4 Exceptionally, in middle-aged subjects involved in a long and strenuous match, meanHR may progressively increase up to HRmax (10) outlining the cardiac strain and thus the cardio-vascular risks sometimes inherent to this activity. During doubles tennis competition mean HR reaches considerably lower values. Metabolic requirements. The mean HR measurements suggest a relatively high level of oxygen consumption. However, the discontinuity of the activity and factors such as emotional stress, use of arms, and hot conditions may overvalue the HR response. The oxygen consumption measured in male competitors on-court ranged from 24-28 ml.kg1

.min-1

accounting for approximately 50% of their maximal

aerobic power (5). On the other hand, central body temperature which increases proportionally to the exercise intensity, rose to approximately 38.3° C during a strenuous match (10). Plasma lactate concentration does not change or increases moderately throughout a match (2,10). During training tests, only exercises compounding more than twelve successive strokes induced an increase in plasma lactate greater than 4 mM. Such series are rare under usual conditions since in competitive singles matches on a hard surface, men play a mean of 4 strokes per rally. Blood glucose concentrations remains steady or increases during strenuous matches lasting up to 2 hours, even without carbohydrate ingestion (2,10). Possibly a

longer duration may elicit hypoglycemia. Plasma free fatty

5 acid (FFA) concentration increases during matches as well as plasma urea, uric acid and creatinine (10). These data suggest that during the short bursts of intense effort energy comes principally from the phosphagen stores within the activated muscles. The duration of rallies and the low increase in plasma lactate imply only a minor participation of the anaerobic glycolytic process to the energy production. This participation may increase during an unusually long rally. The preferential utilization of the phosphagen induces an alactic oxygen debt requiring rapid repayment prior to the beginning of the next rally. Eighteen seconds of recovery constitute a sufficient time for a partial restoration of the phosphagen within the muscles via the aerobic system. This period may also favor the removal of lactate possibly formed during a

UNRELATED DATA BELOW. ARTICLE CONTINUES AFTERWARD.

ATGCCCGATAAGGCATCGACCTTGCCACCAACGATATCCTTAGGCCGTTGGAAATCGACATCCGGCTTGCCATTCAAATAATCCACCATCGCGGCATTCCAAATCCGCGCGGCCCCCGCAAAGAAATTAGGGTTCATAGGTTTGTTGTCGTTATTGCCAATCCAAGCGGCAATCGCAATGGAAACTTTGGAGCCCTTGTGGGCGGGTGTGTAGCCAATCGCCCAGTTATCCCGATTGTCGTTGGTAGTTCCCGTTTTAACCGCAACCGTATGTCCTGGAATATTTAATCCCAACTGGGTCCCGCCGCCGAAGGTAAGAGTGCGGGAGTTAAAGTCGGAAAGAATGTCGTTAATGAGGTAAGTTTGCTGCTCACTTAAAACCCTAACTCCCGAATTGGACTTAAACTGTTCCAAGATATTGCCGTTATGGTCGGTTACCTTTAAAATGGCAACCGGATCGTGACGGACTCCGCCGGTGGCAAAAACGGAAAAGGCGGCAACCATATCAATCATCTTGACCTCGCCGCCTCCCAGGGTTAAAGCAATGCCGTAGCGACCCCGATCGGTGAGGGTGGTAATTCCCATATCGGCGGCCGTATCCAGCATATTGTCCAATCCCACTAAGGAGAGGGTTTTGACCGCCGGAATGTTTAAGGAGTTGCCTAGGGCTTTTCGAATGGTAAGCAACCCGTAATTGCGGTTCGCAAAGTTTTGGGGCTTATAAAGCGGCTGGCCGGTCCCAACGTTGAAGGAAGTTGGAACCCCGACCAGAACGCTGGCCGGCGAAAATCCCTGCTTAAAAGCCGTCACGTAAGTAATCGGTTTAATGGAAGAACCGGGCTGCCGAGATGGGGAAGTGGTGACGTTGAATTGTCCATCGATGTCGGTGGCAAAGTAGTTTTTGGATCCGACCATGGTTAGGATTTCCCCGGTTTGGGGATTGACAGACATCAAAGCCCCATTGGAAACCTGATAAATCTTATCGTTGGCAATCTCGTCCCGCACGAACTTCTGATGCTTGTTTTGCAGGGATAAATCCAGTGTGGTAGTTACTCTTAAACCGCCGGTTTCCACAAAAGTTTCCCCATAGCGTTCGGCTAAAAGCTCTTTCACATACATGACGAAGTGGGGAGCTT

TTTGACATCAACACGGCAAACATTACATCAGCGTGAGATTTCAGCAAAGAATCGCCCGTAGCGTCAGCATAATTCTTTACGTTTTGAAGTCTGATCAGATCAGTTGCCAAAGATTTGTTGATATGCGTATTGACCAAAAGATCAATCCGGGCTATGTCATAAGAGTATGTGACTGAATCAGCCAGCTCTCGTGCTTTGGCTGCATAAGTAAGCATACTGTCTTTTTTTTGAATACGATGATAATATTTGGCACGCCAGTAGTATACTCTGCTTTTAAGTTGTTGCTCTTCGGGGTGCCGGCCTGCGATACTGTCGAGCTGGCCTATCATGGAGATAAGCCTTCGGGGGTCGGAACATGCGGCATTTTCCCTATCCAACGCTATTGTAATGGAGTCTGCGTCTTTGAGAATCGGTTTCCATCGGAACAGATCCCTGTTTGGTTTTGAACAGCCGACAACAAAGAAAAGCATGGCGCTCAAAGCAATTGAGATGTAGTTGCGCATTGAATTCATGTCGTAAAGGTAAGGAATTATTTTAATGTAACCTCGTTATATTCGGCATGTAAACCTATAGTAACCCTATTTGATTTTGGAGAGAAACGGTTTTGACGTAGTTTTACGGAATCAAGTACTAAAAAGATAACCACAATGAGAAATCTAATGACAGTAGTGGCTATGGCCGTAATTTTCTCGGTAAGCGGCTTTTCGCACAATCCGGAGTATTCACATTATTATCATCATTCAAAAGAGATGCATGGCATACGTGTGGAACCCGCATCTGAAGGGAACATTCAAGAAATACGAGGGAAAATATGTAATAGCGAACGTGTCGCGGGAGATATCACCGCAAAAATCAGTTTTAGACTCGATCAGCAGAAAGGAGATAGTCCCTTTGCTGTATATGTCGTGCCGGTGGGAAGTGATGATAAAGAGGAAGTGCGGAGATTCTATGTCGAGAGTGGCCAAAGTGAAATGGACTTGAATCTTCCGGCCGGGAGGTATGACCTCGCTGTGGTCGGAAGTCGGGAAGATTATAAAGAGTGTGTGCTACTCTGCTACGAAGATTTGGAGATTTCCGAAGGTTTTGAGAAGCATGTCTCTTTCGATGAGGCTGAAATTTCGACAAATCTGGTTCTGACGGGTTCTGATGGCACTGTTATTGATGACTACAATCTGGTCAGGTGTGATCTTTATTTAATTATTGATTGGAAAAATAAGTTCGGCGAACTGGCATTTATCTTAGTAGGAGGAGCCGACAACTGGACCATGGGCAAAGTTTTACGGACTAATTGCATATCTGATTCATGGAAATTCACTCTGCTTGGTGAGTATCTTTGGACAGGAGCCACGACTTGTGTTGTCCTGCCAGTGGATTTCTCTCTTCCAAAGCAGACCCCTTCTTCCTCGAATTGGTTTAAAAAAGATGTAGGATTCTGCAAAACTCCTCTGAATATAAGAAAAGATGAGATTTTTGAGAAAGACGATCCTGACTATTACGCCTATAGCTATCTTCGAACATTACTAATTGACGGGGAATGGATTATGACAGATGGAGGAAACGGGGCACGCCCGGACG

rally. A more complete restoration will likely occur during the longer recovery periods provided by each change of side. A rapid recovery is probably favored by high aerobic power, short oxygen uptake transient and high myoglobin stores. On the other hand, the large increase in FFA found during the match suggests that a great part of the aerobic energy production comes from the oxidation of fat. Water loss and electrolyte changes. During the warmer seasons, heat stress adds to the metabolic heat production due to exercise and sweat production increases. Male players may lose up to 2 l.h-1 of sweat and women more than half this rate. If water intake is insufficient, dehydration occurs which may result in a compensatory increase in HR and a greater feeling of fatigue. Middle-

6 aged players appear particularly vulnerable to the consequence of dehydration (10).Thus players should regularly replace fluid loss by fluid intake. Because sweat is hypotonic compared to plasma, the electrolyte loss remains usually negligible. Thus no decrease in plasma sodium, chloride, potassium or other electrolytes had been found after a strenuous match (10). Apparently, salt supplementation is not necessary. However, alteration in the relationship of sodium, potassium, calcium and magnesium at the muscle membrane, as well as iron deficit, may favor the occurrence of fatigue and cramps. Deficiencies in these components should be detected and corrected by a daily appropriate diet.

Hormonal Changes A tennis match of sufficient duration and intensity induces a rise in plasma norepinephrine concentration which may play a role in the increase of cardiac output, the control of peripheral circulatory adjustments and the FFA

mobilization. No increase in plasma concentration of epinephrine (10) or cortisol (2) had been found during the matches. Possibly during a real competition, both these hormones increase as a consequence of the emotional stress. In male players plasma testosterone may rise (2). Under hot conditions, the plasma renin activity and the plasma arginine vasopressin concentrations increase during a match (10). This hormonal response tends to limit the fluid and electrolyte loss.